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Re: C++ question on wrapper API for setting Guile fluids

From: Jean Abou Samra
Subject: Re: C++ question on wrapper API for setting Guile fluids
Date: Fri, 22 Apr 2022 11:39:32 +0200
User-agent: Mozilla/5.0 (X11; Linux x86_64; rv:91.0) Gecko/20100101 Thunderbird/91.7.0

Le 22/04/2022 à 09:52, Luca Fascione a écrit :
Where the problem is that is actually effectively acting as if it was; because the API doesn't pass around the context like the C++ wrappers appear to do, rather it statefully "just goes for it". This is a design decision of Guile, obviously. However, it seems to me this has possibly uncommon semantics even if it were implemented on the scheme-language side of things anyways, doesn't it? I guess I'm asking whether people would want/need to do this on purpose, and why. It seems to me to achieve this behaviour one would have to capture the dwc context and then invoke on that context from deeper inside its own stack, and I'm not clear what this means for the frames intervening inbetween the calling frame and the callee frame, being a current parent of it, maybe it's ok, I normally think of continuations as things to deal with a stack that has been unwound, not deeper parts of a stack that is still being executed.

I guess it would be possible to make it work, using scm_current_dynamic_state and scm_set_current_dynamic_state. I don't have a need to implement it, though. Assumptions should always be introduced just after creating the dynamic context.


I think the first observation is very good: making it easiest to spot wrong code without paying large amounts of attention has been a very good strategy for me in the past. And for the same reason, assuming the scm_dynwind_XXX set of calls is small, I would either wrap all of them (because they're all small and easy) or very clearly document the wrapper class as "if you need this method, add it here and this is how": you definitely don't want to find yourself in a halfway house where there are all sorts of exceptions that "yes these three methods could have been wrapped but we didn't" and now nobody remembers any longer why a decision was taken one way or the other. It's a small cost now and can save many headaches later. Obv this works if the set of scm_dynwind_XXX is small (maybe up to 10-15 calls?), if you have several dozens, you'd definitely wrap a few important ones that you need, and leave the rest for another day (with the comment inviting the next person along to help with the effort).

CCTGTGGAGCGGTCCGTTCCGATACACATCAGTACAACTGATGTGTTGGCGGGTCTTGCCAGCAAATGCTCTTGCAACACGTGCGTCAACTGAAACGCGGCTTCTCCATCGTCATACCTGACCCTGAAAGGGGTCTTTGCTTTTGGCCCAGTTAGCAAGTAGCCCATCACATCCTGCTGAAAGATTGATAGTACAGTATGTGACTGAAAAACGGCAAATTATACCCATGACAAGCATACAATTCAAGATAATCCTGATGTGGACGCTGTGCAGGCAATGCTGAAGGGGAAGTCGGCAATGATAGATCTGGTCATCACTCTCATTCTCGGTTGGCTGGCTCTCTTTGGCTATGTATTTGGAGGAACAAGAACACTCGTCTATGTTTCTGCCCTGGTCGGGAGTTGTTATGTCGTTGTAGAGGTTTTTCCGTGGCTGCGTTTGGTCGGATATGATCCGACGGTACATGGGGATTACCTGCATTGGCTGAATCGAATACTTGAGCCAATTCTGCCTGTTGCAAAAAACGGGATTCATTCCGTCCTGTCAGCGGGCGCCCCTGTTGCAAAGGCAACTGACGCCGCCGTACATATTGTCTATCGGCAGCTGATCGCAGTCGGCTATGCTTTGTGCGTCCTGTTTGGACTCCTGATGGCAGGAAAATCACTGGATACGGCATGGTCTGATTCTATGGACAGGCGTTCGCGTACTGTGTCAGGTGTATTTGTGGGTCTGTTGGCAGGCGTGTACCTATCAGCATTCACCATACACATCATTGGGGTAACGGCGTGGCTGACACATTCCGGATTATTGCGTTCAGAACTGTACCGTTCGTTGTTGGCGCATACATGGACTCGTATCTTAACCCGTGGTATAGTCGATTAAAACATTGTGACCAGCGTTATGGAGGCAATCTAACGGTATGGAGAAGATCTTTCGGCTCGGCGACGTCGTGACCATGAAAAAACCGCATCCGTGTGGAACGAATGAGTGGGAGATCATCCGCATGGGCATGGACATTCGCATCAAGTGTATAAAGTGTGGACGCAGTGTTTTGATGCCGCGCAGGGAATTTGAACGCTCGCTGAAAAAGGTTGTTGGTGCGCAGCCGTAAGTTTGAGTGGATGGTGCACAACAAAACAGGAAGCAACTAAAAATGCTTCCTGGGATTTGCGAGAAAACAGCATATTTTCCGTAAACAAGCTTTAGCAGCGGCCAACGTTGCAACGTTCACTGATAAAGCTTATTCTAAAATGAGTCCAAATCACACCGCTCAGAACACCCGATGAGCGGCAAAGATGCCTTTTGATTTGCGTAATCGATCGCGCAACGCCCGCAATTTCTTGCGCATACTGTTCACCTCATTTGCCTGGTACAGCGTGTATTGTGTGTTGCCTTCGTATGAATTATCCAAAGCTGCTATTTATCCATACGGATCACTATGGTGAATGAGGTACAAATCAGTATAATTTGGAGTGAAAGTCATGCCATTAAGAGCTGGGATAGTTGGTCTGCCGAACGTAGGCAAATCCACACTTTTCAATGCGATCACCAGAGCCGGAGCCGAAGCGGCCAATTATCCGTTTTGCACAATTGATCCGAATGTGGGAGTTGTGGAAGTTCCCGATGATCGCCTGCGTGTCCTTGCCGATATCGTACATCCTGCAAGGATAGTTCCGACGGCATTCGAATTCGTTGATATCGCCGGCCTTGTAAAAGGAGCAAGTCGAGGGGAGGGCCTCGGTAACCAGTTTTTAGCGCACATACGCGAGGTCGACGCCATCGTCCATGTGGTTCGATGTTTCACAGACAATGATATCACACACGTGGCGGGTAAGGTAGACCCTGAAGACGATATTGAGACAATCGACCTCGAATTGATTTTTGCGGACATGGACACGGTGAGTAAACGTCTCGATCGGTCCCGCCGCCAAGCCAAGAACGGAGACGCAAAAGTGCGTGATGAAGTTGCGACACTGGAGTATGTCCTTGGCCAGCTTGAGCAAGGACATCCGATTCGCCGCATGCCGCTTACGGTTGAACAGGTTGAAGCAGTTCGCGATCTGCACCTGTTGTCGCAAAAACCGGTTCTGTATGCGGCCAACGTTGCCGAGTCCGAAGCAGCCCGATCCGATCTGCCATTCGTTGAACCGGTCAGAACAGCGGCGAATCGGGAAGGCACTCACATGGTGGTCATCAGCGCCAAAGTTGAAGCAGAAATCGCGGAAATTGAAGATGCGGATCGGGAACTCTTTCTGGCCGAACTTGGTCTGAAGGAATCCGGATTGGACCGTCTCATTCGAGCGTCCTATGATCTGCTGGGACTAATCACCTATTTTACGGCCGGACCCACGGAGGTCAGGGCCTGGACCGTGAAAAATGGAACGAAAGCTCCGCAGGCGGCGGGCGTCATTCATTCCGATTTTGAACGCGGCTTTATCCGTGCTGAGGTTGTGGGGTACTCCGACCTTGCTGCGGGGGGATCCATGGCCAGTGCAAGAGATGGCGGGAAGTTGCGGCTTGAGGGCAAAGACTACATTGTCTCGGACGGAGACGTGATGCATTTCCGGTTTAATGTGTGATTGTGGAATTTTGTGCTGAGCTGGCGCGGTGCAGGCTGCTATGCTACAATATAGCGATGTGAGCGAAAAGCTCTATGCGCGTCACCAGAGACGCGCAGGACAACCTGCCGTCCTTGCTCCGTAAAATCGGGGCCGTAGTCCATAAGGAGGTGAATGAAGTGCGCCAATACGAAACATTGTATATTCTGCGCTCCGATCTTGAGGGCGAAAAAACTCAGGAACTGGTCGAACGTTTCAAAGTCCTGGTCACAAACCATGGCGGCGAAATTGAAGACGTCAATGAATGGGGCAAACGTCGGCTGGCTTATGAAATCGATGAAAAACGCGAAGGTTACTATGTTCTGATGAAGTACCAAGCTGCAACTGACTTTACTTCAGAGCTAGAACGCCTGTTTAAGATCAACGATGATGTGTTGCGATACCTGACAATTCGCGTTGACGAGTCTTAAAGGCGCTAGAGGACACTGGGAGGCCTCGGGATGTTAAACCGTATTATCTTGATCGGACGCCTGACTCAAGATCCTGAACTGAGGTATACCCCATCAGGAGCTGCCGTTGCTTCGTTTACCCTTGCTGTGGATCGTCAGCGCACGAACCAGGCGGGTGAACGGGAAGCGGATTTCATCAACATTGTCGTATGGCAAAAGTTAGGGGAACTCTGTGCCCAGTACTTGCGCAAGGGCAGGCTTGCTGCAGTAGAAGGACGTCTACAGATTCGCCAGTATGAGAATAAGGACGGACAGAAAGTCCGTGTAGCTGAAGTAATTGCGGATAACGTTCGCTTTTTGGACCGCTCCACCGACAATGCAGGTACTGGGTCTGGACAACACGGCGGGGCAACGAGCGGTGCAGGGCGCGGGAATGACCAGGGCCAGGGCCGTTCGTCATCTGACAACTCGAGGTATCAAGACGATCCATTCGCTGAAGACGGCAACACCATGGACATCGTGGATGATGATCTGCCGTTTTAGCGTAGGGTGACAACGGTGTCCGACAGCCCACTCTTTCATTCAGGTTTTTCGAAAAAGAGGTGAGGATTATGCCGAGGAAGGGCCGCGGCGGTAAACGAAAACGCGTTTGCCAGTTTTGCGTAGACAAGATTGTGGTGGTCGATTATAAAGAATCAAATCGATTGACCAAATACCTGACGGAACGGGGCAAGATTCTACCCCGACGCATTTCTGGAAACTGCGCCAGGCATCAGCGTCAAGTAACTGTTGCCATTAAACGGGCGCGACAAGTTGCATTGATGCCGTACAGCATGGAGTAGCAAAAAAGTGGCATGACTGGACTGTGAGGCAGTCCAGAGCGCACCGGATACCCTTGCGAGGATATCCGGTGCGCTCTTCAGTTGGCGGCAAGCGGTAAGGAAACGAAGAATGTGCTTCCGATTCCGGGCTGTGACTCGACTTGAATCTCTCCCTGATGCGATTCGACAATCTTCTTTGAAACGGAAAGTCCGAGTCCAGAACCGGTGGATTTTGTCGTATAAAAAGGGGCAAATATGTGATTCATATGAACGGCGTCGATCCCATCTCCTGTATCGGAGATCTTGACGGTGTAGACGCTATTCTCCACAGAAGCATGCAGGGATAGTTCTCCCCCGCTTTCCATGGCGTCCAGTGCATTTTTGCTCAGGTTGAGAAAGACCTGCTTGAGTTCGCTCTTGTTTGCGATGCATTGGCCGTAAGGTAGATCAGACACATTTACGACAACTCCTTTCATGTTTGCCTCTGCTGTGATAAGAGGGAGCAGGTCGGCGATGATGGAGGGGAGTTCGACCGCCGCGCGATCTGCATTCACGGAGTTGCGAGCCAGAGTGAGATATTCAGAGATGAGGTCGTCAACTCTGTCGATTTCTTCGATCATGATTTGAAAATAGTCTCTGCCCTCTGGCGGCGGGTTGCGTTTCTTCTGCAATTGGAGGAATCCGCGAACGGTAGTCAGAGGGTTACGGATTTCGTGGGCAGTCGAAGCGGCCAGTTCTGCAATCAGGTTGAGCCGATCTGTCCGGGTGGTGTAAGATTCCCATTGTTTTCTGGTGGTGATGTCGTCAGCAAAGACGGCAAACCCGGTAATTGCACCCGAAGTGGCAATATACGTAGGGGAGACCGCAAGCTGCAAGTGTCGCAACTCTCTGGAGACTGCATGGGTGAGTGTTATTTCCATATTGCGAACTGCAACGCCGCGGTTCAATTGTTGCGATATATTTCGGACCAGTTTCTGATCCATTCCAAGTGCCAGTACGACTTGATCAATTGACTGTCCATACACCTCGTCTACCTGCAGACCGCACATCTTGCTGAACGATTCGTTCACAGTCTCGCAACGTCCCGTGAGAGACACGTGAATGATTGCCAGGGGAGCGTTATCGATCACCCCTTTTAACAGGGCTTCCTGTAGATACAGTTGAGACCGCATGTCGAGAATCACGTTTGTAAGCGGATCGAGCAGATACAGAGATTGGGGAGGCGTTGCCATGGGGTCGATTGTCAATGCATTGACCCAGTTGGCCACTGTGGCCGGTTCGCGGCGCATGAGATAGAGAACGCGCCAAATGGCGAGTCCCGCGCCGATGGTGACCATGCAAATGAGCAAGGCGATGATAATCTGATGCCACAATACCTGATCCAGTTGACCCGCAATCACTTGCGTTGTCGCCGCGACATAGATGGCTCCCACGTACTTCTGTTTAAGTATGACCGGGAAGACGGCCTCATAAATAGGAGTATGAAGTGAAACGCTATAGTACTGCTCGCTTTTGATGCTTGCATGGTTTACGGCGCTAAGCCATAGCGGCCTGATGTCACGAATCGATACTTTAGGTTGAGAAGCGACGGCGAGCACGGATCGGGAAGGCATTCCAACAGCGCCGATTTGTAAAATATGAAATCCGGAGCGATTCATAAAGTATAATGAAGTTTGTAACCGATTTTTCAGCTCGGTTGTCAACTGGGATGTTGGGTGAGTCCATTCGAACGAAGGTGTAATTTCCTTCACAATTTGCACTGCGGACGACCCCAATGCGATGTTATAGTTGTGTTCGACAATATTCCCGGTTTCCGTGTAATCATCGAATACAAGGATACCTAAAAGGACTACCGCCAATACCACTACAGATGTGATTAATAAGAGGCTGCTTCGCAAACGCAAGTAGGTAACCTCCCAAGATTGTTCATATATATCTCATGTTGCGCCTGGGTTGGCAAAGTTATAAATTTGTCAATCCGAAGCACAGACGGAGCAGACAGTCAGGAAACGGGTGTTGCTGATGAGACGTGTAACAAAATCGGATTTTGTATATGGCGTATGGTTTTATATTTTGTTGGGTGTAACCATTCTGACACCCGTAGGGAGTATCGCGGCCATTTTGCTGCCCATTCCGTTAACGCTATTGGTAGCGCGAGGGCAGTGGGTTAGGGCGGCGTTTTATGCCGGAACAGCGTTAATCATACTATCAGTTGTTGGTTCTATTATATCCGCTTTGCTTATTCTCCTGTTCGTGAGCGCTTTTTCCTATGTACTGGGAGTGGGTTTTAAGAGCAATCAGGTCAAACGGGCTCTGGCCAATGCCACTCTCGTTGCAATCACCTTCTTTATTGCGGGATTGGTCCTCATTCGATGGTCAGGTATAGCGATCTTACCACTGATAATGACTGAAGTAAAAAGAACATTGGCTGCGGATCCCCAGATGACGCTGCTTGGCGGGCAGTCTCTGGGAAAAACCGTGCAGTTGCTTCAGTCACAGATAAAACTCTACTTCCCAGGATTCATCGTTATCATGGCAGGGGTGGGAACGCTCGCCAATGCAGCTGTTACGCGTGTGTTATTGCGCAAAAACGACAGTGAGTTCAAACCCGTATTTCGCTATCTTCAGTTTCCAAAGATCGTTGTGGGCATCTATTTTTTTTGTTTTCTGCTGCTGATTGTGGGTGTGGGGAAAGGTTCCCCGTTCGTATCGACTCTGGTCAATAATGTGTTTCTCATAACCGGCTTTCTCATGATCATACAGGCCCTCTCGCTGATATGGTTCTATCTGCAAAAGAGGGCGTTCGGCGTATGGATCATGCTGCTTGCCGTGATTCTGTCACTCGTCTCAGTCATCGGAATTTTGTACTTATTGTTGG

You both made a good point. My conclusion is that I should stick to

    Local_assumption la (Lily::prebreak_estimate, SCM_BOOL_T);

where the constructor does everything, included scm_dynwind_begin ()
and scm_dynwind_fluid (). That's safer and clearer, and never mind that
you have to construct 3 contexts if you need 3 assumptions. I expect
this to be very rare anyway.

As to the exchange Jean and I were having about non-local control flow, I was worried about scm_dynwind_end() being called one extra time (rather than not being called enough, as your example demonstrates) and how to detect that, but looking at how scm_dynamic_wind() is implemented, maybe from the C side this can't happen. I'm asking: is there a case where evaluating the "main", non-guard thunk implies a call to scm_dynwind_end(), so that the outer C code doesn't need to? And I think the answer to that is no. So I guess as long as we can guarantee that the think doesn't use call/cc (or that we always use SCM_F_DYNSTACK_FRAME_REWINDABLE) this will be ok?

Re "can scm_dynwind_end () be called unpaired in the thunk": if the callee
respects programming contracts, no. The principle of scm_dynwind_begin () and scm_dynwind_end () is that they should always be paired under normal circumstances
(when no Guile non-local control flow happens).

Re call/cc: I would actually like to use static_cast<scm_t_dynwind_flags> (0)
and not SCM_F_WIND_EXPLICITLY. I have no idea whether the stuff I write
is going to interact gracefully with rewinding the stack via continuations,
and I honestly don't want to wonder.We're using C++ (on contrary to Guile,
which is primarily tailored for C), so most allocations (e.g., vectors) are
managed via C++ RAII. This means that C++'s stack unwinding and Guile's don't interact, so you can easily crash LilyPond with continuations and such, by making
some expression return twice and arranging for it to cause double free. This
is the first example that came to my mind:

\version "2.23.7"

  \override NoteHead.X-extent =
    #(let ((cont #f))
       (lambda (grob)
         (if cont
             (cont '(0 . 0))
              (lambda (c)
                (set! cont c)
                '(0 . 0))))))
  c d

Frankly, I don't think we need to bother at all about such stuff. If the user
is willing this hard to shoot themselves in the foot, we can't prevent them.

Echoing Han-Wen's fear about the problems linked with dynamic states, the reason to use fluids, apart from consistency with the existing (*parser*) and (*location*),
is to be a little cooperative with basic and actually useful non-local flow
such as (mock example, would need to be a little more complex for the exceptions
to be actually clearer):

(lambda (grob)
  ;; die if any of the children is dead
  (catch 'child-dead
    (lambda ()
      (under-assumptions ((*prebreak-estimate* #t))
        (reduce interval-union
                (map (lambda (elt)
                       (if (grob::is-live? elt)
                           (ly:grob-extent grob X)
                           (throw 'child-dead)))
                     (ly:grob-array->list (ly:grob-object grob 'elements))))))
    (lambda stuff
      (ly:grob-suicide! grob))))

More fancy use of continuations is not something I care about, just like nothing
in LilyPond cares about it.


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